Most industry experts say it is important to inoculate soybeans every year. “It’s commonly believed that if you keep soybeans in your rotation or plant soy on soy that you will have sufficient rhizobia for effective nodulation,” Locke says. “But over time, rhizobia native to the soil actually can become ineffective at nodulation.”

Weather plays a role in rhizobia populations. “In 2009, we had extended soil moisture while we waited to get corn harvested — not a great environment for rhizobia survival,” Maloney says. “Last fall, we had extended periods of dry weather and possibly a negative effect on rhizobia. The best plan is to treat soybeans every year with a quality, aggressive commercial inoculant.”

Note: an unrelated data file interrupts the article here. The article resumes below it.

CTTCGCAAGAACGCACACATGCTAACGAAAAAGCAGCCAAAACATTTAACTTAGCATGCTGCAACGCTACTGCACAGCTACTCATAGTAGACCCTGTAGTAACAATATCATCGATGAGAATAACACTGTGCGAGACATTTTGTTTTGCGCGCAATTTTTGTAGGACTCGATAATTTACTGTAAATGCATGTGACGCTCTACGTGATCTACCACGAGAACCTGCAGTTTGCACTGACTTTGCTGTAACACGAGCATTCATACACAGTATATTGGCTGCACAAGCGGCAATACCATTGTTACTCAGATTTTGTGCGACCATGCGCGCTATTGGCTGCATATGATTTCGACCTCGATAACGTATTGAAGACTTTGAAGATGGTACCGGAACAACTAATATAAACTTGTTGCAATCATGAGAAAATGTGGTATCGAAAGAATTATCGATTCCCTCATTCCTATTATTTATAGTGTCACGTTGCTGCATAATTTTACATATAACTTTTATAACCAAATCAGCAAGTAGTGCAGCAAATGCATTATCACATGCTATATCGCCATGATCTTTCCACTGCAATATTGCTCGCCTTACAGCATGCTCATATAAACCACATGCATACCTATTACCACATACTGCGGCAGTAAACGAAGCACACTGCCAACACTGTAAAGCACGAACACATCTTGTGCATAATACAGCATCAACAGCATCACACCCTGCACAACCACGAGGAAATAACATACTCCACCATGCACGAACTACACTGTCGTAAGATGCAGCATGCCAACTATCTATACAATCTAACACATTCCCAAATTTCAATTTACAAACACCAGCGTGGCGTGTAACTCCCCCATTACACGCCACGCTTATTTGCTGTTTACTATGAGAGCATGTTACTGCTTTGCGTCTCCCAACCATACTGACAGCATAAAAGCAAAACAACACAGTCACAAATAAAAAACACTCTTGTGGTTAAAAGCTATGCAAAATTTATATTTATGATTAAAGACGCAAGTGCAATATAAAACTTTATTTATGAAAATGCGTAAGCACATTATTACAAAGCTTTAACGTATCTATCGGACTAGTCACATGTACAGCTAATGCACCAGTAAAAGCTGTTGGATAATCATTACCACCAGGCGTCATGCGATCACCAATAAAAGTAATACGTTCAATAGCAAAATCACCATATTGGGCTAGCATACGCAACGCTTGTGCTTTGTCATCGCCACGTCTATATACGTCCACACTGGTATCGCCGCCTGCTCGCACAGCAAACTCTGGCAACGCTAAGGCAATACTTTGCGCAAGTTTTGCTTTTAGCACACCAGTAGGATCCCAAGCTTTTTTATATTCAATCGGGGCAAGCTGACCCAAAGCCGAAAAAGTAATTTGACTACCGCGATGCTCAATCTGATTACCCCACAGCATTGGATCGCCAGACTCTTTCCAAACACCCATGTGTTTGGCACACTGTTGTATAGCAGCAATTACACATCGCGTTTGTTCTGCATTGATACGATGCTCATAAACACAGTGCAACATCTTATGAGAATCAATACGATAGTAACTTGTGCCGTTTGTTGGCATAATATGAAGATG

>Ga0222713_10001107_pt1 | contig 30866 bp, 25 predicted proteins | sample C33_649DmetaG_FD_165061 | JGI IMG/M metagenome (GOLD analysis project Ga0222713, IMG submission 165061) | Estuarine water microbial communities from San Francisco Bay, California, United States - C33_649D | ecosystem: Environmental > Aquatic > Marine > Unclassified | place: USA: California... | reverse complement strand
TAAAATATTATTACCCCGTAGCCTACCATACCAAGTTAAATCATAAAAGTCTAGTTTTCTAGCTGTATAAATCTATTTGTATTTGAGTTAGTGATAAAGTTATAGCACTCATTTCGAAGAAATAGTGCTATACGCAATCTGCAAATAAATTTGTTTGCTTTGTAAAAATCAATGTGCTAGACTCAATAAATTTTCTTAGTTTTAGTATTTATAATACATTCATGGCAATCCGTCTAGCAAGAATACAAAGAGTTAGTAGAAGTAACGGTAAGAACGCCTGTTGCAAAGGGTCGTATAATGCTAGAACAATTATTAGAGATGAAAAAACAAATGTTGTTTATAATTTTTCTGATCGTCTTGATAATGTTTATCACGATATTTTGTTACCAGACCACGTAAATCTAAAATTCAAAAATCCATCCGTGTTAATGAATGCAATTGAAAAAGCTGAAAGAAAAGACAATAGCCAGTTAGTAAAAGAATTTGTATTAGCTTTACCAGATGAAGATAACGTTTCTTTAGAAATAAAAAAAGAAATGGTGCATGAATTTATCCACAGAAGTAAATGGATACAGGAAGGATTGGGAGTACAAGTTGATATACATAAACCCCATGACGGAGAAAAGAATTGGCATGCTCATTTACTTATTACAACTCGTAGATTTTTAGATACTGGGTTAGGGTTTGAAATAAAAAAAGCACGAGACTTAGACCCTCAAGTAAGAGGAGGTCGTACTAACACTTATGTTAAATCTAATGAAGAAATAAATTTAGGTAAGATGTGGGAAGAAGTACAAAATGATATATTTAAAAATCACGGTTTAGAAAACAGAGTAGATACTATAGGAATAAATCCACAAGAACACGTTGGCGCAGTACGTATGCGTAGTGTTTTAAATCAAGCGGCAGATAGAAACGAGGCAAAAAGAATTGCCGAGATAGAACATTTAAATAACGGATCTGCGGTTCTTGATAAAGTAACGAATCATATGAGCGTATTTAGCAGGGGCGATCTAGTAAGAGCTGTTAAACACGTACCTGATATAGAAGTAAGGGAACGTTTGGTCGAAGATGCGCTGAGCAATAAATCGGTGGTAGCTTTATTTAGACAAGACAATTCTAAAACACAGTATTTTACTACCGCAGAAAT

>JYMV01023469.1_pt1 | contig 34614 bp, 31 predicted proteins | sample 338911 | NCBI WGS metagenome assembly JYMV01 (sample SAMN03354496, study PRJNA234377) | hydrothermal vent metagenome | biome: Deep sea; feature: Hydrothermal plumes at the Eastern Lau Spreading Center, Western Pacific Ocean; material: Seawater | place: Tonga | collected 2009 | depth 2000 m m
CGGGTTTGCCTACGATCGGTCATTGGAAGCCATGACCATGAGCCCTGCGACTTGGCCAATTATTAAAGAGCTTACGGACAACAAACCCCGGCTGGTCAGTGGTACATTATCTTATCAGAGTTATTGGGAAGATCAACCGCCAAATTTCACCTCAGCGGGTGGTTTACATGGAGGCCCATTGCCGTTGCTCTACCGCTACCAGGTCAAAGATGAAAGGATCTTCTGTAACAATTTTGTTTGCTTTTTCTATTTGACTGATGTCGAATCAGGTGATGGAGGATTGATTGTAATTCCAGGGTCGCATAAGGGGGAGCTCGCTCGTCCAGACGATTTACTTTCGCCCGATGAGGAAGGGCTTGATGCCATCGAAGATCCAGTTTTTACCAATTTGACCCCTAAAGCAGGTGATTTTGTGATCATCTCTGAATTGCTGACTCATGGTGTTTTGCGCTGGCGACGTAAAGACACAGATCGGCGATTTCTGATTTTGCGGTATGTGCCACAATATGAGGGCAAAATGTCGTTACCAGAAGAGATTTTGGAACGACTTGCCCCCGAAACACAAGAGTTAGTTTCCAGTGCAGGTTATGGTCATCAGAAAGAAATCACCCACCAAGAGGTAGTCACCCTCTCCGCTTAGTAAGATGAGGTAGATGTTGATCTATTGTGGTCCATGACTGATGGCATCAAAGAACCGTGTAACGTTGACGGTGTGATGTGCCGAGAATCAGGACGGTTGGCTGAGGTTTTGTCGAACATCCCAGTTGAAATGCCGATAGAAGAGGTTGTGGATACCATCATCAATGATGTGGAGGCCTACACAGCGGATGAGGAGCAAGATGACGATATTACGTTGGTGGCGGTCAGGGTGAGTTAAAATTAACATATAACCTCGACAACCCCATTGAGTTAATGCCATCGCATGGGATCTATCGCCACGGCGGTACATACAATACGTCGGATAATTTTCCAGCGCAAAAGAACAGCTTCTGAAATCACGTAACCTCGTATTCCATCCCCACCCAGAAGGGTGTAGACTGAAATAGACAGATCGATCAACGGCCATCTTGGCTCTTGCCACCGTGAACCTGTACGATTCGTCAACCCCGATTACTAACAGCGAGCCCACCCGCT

Will your soybeans produce root nodules if you do not add an inoculant? “If you have grown soybeans only once in a field over the past 10 years, the soybeans will still form root nodules,” Maloney says. “But the bacteria will be lazy and poorly convert nitrogen to the plant.” The longer a strain of bacteria has survived in the soil, the better it gets at surviving without fixing nitrogen. “A commercially applied seed inoculant is bred to form nodules and fix nitrogen,” Maloney says. “That’s what you want.”